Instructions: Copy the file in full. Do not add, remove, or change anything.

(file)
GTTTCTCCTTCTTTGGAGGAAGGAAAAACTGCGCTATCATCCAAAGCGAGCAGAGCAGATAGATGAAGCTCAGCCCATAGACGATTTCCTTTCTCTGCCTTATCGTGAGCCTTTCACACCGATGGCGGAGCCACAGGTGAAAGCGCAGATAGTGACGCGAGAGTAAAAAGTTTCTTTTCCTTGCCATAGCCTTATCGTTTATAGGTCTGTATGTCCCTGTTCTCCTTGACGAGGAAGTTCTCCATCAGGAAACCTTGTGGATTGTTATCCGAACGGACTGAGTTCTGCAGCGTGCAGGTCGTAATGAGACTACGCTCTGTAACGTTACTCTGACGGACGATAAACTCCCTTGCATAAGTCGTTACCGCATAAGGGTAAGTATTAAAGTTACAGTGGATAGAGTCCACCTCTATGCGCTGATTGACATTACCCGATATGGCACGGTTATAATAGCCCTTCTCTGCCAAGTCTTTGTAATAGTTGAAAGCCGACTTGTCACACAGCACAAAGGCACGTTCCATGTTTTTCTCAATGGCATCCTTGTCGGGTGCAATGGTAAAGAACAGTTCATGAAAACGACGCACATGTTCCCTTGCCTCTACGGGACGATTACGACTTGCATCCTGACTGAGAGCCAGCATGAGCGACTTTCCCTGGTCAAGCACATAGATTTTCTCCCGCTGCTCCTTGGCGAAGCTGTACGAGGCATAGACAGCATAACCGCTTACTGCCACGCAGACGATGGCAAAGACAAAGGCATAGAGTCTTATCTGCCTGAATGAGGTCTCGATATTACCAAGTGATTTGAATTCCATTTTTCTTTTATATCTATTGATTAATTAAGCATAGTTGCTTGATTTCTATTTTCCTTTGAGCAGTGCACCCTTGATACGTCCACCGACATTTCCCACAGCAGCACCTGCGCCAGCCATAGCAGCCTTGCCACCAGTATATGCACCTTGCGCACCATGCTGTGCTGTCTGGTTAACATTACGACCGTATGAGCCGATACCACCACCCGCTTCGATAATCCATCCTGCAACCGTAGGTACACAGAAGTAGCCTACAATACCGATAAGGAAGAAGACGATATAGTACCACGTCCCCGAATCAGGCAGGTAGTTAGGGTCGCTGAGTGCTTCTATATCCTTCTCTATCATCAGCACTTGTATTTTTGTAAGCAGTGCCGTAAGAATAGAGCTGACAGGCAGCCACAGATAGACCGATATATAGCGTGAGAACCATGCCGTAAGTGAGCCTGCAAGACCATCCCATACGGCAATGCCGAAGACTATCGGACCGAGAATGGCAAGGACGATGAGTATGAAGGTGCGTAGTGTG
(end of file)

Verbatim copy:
GTTTCTCCTTCTTTGGAGGAAGGAAAAACTGCGCTATCATCCAAAGCGAGCAGAGCAGATAGATGAAGCTCAGCCCATAGACGATTTCCTTTCTCTGCCTTATCGTGAGCCTTTCACACCGATGGCGGAGCCACAGGTGAAAGCGCAGATAGTGACGCGAGAGTAAAAAGTTTCTTTTCCTTGCCATAGCCTTATCGTTTATAGGTCTGTATGTCCCTGTTCTCCTTGACGAGGAAGTTCTCCATCAGGAAACCTTGTGGATTGTTATCCGAACGGACTGAGTTCTGCAGCGTGCAGGTCGTAATGAGACTACGCTCTGTAACGTTACTCTGACGGACGATAAACTCCCTTGCATAAGTCGTTACCGCATAAGGGTAAGTATTAAAGTTACAGTGGATAGAGTCCACCTCTATGCGCTGATTGACATTACCCGATATGGCACGGTTATAATAGCCCTTCTCTGCCAAGTCTTTGTAATAGTTGAAAGCCGACTTGTCACACAGCACAAAGGCACGTTCCATGTTTTTCTCAATGGCATCCTTGTCGGGTGCAATGGTAAAGAACAGTTCATGAAAACGACGCACATGTTCCCTTGCCTCTACGGGACGATTACGACTTGCATCCTGACTGAGAGCCAGCATGAGCGACTTTCCCTGGTCAAGCACATAGATTTTCTCCCGCTGCTCCTTGGCGAAGCTGTACGAGGCATAGACAGCATAACCGCTTACTGCCACGCAGACGATGGCAAAGACAAAGGCATAGAGTCTTATCTGCCTGAATGAGGTCTCGATATTACCAAGTGATTTGAATTCCATTTTTCTTTTATATCTATTGATTAATTAAGCATAGTTGCTTGATTTCTATTTTCCTTTGAGCAGTGCACCCTTGATACGTCCACCGACATTTCCCACAGCAGCACCTGCGCCAGCCATAGCAGCCTTGCCACCAGTATATGCACCTTGCGCACCATGCTGTGCTGTCTGGTTAACATTACGACCGTATGAGCCGATACCACCACCCGCTTCGATAATCCATCCTGCAACCGTAGGTACACAGAAGTAGCCTACAATACCGATAAGGAAGAAGACGATATAGTACCACGTCCCCGAATCAGGCAGGTAGTTAGGGTCGCTGAGTGCTTCTATATCCTTCTCTATCATCAGCACTTGTATTTTTGTAAGCAGTGCCGTAAGAATAGAGCTGACAGGCAGCCACAGATAGACCGATATATAGCGTGAGAACCATGCCGTAAGTGAGCCTGCAAGACCATCCCATACGGCAATGCCGAAGACTATCGGACCGAGAATGGCAAGGACGATGAGTATGAAGGTGCGTAGTGTG